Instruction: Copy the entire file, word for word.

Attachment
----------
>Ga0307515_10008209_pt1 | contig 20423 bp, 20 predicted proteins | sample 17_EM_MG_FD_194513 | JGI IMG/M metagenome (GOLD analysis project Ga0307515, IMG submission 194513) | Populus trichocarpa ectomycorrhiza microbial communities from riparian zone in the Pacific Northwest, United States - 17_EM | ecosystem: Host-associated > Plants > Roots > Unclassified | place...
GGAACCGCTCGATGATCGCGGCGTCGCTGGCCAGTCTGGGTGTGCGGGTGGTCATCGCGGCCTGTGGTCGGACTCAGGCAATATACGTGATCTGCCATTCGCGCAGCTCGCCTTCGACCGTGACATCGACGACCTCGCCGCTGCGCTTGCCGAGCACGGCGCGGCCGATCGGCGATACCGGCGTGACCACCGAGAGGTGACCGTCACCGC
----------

>Ga0307515_10008209_pt1 | contig 20423 bp, 20 predicted proteins | sample 17_EM_MG_FD_194513 | JGI IMG/M metagenome (GOLD analysis project Ga0307515, IMG submission 194513) | Populus trichocarpa ectomycorrhiza microbial communities from riparian zone in the Pacific Northwest, United States - 17_EM | ecosystem: Host-associated > Plants > Roots > Unclassified | place...
GGAACCGCTCGATGATCGCGGCGTCGCTGGCCAGTCTGGGTGTGCGGGTGGTCATCGCGGCCTGTGGTCGGACTCAGGCAATATACGTGATCTGCCATTCGCGCAGCTCGCCTTCGACCGTGACATCGACGACCTCGCCGCTGCGCTTGCCGAGCACGGCGCGGCCGATCGGCGATACCGGCGTGACCACCGAGAGGTGACCGTCACCGC